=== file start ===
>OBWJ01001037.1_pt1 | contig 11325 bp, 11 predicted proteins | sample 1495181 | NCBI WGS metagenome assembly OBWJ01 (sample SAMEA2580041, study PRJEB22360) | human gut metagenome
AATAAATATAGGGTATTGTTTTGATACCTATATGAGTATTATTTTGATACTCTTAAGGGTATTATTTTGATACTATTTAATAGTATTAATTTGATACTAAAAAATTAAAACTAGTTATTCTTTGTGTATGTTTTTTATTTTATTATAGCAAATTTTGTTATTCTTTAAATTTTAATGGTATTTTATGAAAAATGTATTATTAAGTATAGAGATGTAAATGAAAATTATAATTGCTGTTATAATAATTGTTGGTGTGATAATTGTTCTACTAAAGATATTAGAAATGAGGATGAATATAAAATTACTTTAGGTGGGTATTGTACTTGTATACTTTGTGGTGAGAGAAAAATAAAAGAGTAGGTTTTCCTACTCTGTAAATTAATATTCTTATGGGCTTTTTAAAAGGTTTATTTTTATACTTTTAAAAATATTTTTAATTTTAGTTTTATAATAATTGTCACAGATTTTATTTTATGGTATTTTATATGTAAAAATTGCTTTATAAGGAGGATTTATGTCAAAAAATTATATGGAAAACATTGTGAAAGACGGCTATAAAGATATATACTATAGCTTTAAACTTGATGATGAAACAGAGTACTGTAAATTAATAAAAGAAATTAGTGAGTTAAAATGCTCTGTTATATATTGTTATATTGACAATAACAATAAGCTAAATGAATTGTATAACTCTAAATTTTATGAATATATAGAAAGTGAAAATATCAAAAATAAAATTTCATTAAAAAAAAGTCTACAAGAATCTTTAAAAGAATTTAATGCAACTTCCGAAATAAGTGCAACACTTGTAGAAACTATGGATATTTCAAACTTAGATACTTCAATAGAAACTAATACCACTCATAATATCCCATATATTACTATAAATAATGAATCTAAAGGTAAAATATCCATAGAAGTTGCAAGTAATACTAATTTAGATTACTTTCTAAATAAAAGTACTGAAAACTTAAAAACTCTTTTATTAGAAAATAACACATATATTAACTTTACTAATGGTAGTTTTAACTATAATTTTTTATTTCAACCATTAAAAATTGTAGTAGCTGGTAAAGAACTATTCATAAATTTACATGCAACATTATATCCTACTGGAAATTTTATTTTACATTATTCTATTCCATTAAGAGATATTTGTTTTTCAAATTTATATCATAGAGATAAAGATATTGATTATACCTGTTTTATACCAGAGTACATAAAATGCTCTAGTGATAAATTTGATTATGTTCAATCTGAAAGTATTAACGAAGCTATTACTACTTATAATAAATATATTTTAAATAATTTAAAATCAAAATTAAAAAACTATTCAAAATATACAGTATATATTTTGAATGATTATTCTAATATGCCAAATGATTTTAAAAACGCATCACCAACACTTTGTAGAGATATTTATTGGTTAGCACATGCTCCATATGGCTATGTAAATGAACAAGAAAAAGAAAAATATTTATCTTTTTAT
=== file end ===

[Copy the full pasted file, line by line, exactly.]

>OBWJ01001037.1_pt1 | contig 11325 bp, 11 predicted proteins | sample 1495181 | NCBI WGS metagenome assembly OBWJ01 (sample SAMEA2580041, study PRJEB22360) | human gut metagenome
AATAAATATAGGGTATTGTTTTGATACCTATATGAGTATTATTTTGATACTCTTAAGGGTATTATTTTGATACTATTTAATAGTATTAATTTGATACTAAAAAATTAAAACTAGTTATTCTTTGTGTATGTTTTTTATTTTATTATAGCAAATTTTGTTATTCTTTAAATTTTAATGGTATTTTATGAAAAATGTATTATTAAGTATAGAGATGTAAATGAAAATTATAATTGCTGTTATAATAATTGTTGGTGTGATAATTGTTCTACTAAAGATATTAGAAATGAGGATGAATATAAAATTACTTTAGGTGGGTATTGTACTTGTATACTTTGTGGTGAGAGAAAAATAAAAGAGTAGGTTTTCCTACTCTGTAAATTAATATTCTTATGGGCTTTTTAAAAGGTTTATTTTTATACTTTTAAAAATATTTTTAATTTTAGTTTTATAATAATTGTCACAGATTTTATTTTATGGTATTTTATATGTAAAAATTGCTTTATAAGGAGGATTTATGTCAAAAAATTATATGGAAAACATTGTGAAAGACGGCTATAAAGATATATACTATAGCTTTAAACTTGATGATGAAACAGAGTACTGTAAATTAATAAAAGAAATTAGTGAGTTAAAATGCTCTGTTATATATTGTTATATTGACAATAACAATAAGCTAAATGAATTGTATAACTCTAAATTTTATGAATATATAGAAAGTGAAAATATCAAAAATAAAATTTCATTAAAAAAAAGTCTACAAGAATCTTTAAAAGAATTTAATGCAACTTCCGAAATAAGTGCAACACTTGTAGAAACTATGGATATTTCAAACTTAGATACTTCAATAGAAACTAATACCACTCATAATATCCCATATATTACTATAAATAATGAATCTAAAGGTAAAATATCCATAGAAGTTGCAAGTAATACTAATTTAGATTACTTTCTAAATAAAAGTACTGAAAACTTAAAAACTCTTTTATTAGAAAATAACACATATATTAACTTTACTAATGGTAGTTTTAACTATAATTTTTTATTTCAACCATTAAAAATTGTAGTAGCTGGTAAAGAACTATTCATAAATTTACATGCAACATTATATCCTACTGGAAATTTTATTTTACATTATTCTATTCCATTAAGAGATATTTGTTTTTCAAATTTATATCATAGAGATAAAGATATTGATTATACCTGTTTTATACCAGAGTACATAAAATGCTCTAGTGATAAATTTGATTATGTTCAATCTGAAAGTATTAACGAAGCTATTACTACTTATAATAAATATATTTTAAATAATTTAAAATCAAAATTAAAAAACTATTCAAAATATACAGTATATATTTTGAATGATTATTCTAATATGCCAAATGATTTTAAAAACGCATCACCAACACTTTGTAGAGATATTTATTGGTTAGCACATGCTCCATATGGCTATGTAAATGAACAAGAAAAAGAAAAATATTTATCTTTTTAT